A team at the University of New Mexico has partnered with Central University College in Ghana to use MOOCs to train physician’s assistants. The project is still in its early stages. It involves buying tablets for 30 students studying to be doctor’s aides in rural Ghana and using the tablets to train the students while they help people in their communities. Though it’s not a standard MOOC, according to the University of New Mexico’s Charlotte Gunawardena, it demonstrates the potential of the technology.

6. Georgia Tech offers master's degree through a MOOC

Though MOOCs can broadcast a college’s content, most universities don’t offer accreditation for completing one. So it was big news when Georgia Tech offered a Master's in Computer Science using massively open online course technology. The master's degree cost $6,600, cheap compared to the $44,000 Georgia Tech charges for residential studies, but far more than the $49 Coursera charges for its courses.

MOOC 2.0: Free online education moves forward

Marketplace - American Public Media - Tue, 2014-03-25 10:32

There are some new developments this week in the land of the MOOC. That’s shorthand for the "Massive Open Online Courses" that were supposed to transform higher education as we know it, bringing free education from the likes of Harvard and Stanford to you and me.

MOOC pioneer Coursera has hired a new CEO -- none other than the former long-time president of Yale University, Richard Levin. Meanwhile competitor edX has a new president from the business world, former Vistaprint executive Wendy Cebula. The hires mark a new phase in the evolution of free online education as it tries to move beyond the initial hype--and the inevitable backlash.

Laverbread link to salmonella cases

BBC - Tue, 2014-03-25 10:30
An investigation is launched into an outbreak of salmonella possibly linked to laverbread in the Swansea, Neath Port Talbot and Carmarthenshire areas.

Outsourcing the NSA's phone-call database

Marketplace - American Public Media - Tue, 2014-03-25 10:28

The Obama administration has outlined a plan to replace the National Security Agency's bulk collection of phone data, the New York Times reports. Instead of maintaining its own five-year record of all phone calls, the NSA would ask a court for individual sets of records, and then get those records from the phone companies. The House Intelligence Committee has a similar recommendation.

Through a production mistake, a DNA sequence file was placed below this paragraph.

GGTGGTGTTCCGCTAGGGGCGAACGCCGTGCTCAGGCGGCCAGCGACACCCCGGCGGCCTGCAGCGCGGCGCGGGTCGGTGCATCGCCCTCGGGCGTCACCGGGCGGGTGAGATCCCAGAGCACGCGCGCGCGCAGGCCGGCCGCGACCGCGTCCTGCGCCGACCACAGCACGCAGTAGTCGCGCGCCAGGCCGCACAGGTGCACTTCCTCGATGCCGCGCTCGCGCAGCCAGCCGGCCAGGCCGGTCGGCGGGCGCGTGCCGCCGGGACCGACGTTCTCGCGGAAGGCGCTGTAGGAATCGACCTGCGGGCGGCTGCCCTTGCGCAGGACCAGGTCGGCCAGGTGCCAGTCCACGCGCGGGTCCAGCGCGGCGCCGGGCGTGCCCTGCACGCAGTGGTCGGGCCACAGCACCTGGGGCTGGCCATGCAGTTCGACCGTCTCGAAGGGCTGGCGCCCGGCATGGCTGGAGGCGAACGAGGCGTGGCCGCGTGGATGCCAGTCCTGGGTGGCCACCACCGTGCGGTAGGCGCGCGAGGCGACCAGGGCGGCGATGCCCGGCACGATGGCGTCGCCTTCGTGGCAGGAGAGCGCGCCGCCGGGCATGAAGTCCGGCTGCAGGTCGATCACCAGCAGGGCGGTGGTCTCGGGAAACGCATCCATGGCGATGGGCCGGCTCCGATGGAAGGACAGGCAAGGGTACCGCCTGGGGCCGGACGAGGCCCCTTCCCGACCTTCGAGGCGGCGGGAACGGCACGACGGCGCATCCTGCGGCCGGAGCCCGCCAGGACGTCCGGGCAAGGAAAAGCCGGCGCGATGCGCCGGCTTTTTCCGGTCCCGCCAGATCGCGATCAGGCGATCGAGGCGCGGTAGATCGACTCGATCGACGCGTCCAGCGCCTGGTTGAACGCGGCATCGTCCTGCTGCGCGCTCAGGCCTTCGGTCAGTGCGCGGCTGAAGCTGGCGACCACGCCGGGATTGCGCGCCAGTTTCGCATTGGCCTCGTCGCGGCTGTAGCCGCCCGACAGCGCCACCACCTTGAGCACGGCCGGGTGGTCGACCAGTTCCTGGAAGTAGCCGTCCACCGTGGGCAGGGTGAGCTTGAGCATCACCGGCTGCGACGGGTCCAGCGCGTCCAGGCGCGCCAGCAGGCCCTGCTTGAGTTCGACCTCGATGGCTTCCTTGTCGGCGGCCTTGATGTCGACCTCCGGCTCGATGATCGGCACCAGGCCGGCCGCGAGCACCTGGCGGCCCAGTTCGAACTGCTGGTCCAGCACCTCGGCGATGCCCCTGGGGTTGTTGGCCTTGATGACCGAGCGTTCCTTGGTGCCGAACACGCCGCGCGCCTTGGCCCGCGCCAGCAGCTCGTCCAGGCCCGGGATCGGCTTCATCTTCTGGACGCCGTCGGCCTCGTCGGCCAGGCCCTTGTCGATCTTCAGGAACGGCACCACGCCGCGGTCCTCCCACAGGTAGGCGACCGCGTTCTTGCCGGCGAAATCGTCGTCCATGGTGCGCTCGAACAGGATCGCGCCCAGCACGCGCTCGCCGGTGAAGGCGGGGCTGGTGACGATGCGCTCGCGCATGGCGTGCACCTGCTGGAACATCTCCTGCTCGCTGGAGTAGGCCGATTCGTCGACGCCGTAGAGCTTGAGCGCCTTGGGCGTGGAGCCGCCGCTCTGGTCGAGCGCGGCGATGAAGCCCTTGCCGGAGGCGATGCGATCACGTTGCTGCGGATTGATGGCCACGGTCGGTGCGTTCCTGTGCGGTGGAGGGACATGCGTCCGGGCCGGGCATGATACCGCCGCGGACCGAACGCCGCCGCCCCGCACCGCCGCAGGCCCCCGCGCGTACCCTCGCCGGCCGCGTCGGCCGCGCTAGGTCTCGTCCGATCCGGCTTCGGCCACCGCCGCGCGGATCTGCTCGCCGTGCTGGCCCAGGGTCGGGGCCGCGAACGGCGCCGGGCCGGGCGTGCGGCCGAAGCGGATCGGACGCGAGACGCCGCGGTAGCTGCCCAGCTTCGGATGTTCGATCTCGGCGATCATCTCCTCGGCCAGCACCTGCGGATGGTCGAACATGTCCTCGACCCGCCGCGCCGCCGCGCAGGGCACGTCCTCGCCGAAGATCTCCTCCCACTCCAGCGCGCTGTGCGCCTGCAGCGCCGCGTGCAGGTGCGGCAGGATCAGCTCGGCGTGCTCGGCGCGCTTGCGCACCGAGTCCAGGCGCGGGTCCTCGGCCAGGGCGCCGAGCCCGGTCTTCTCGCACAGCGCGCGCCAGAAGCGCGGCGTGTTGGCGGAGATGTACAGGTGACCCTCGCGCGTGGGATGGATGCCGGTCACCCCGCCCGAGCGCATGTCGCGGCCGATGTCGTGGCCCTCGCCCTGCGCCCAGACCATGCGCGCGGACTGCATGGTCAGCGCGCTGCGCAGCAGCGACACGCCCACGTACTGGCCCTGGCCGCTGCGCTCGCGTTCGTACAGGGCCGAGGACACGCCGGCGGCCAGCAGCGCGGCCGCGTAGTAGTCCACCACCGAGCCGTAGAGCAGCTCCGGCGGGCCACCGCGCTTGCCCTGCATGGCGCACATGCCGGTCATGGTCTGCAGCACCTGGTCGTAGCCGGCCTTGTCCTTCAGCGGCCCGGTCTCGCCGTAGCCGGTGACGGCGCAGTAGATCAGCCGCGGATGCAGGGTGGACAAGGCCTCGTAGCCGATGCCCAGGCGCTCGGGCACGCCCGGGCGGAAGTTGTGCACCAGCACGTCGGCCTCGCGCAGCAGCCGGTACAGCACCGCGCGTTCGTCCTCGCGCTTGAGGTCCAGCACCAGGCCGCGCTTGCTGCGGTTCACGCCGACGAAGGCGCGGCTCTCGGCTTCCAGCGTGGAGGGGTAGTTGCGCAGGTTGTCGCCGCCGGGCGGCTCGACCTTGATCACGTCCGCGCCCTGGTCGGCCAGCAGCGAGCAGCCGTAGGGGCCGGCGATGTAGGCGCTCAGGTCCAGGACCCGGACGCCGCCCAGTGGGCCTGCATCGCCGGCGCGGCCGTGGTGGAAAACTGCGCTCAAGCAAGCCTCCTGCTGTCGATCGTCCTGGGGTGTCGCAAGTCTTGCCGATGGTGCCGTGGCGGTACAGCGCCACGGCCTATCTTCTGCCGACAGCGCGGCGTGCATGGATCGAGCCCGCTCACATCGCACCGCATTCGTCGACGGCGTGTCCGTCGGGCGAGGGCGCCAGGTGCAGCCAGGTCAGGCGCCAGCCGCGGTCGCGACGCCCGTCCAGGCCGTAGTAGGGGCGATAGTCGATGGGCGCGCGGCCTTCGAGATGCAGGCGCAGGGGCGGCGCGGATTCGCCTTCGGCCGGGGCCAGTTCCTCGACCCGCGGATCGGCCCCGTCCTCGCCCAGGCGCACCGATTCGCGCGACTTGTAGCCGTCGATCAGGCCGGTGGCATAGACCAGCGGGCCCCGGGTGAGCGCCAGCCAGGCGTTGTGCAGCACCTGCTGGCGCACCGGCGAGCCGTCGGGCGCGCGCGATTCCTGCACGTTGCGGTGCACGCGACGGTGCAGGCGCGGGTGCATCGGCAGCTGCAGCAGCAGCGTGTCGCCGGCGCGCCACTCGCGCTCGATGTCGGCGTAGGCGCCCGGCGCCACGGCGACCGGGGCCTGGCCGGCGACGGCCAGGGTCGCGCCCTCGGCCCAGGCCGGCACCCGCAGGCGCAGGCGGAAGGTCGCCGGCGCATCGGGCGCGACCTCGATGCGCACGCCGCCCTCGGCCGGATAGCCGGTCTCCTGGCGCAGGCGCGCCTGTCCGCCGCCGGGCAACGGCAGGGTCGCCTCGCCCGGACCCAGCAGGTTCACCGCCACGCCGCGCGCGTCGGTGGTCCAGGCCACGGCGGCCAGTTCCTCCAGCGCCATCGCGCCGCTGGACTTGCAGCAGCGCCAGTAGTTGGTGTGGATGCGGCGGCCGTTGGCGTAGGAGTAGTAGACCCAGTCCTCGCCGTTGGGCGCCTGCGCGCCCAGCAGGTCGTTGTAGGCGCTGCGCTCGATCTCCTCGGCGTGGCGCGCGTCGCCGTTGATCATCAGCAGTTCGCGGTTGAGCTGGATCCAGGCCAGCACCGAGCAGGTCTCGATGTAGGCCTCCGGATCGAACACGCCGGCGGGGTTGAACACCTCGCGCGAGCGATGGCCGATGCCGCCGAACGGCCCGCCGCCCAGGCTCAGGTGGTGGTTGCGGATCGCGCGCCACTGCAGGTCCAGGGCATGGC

Which raises the question of what new burdens these rules would place on telecom companies.

The short answer:  Not much. Under the proposals we’ve heard about, the telecom companies would be required to keep 18 months of data. Which happens to be what they keep already.

This would be a level of intrusiveness we should all be used to, says James Lewis, senior fellow at the Center for Strategic and International Studies.

"The phone companies collect this information no matter what, right? It’s your phone bill," he says. "And the NSA—or any other federal agency—can always get it with a court order."

As the 2005 revelation of warrantless wiretapping highlighted, phone companies have generally turned over whatever data the government asks for. So they won’t need to set up new systems for responding to NSA requests.

"They already have offices that process these court orders," says Lewis. "So now these offices will have one more request to process."

Volume should be no problem. NSA officials say they searched their own database a total of 288 times in 2012. And looked at fewer than 6,000 phone numbers

Steven Bradbury, who was a justice department lawyer in the George W. Bush administration, would prefer to see the NSA have access to all five years of records.

However, he says asking the phone companies to hang onto it just wasn’t a practical idea.

"They don’t want to do that, they don’t have a need to do that for their own businesses, and they don’t have the capacity to do it," he says. "That would, as a practical matter, result in a contractor keeping the data."

He thinks security could be an issue. Companies like Target have suffered well-publicized data breaches recently.